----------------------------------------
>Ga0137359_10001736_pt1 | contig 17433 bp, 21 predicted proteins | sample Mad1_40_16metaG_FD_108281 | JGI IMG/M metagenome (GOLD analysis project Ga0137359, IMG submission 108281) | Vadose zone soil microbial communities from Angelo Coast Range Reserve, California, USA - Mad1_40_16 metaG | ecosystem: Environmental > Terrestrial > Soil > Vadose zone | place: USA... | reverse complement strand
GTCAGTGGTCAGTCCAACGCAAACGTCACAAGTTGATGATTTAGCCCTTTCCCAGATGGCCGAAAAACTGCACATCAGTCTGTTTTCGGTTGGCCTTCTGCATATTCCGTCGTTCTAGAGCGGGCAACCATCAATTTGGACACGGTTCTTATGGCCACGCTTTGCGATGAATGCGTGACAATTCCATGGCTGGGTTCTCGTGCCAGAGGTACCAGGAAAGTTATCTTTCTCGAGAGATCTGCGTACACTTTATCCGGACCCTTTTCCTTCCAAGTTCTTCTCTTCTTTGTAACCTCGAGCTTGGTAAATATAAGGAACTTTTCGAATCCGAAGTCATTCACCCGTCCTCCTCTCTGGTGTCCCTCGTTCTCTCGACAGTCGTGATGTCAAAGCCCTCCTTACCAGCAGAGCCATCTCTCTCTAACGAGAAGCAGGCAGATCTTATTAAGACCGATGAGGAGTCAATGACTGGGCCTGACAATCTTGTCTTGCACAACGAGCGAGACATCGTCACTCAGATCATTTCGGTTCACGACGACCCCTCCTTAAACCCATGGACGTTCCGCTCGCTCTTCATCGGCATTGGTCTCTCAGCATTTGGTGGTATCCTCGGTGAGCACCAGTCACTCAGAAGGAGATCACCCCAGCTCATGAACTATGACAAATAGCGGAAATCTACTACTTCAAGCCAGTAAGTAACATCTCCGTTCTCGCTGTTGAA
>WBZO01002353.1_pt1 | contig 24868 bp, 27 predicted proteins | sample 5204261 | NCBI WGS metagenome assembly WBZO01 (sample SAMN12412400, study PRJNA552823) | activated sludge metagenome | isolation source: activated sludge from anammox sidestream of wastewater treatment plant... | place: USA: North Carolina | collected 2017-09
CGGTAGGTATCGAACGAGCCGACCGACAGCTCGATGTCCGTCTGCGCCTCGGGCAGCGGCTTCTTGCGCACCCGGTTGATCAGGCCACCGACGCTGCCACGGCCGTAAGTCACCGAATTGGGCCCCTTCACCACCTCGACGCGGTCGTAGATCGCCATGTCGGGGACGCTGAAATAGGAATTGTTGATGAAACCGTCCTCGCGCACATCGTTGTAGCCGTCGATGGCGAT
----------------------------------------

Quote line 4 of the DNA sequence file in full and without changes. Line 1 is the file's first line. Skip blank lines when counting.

CGGTAGGTATCGAACGAGCCGACCGACAGCTCGATGTCCGTCTGCGCCTCGGGCAGCGGCTTCTTGCGCACCCGGTTGATCAGGCCACCGACGCTGCCACGGCCGTAAGTCACCGAATTGGGCCCCTTCACCACCTCGACGCGGTCGTAGATCGCCATGTCGGGGACGCTGAAATAGGAATTGTTGATGAAACCGTCCTCGCGCACATCGTTGTAGCCGTCGATGGCGAT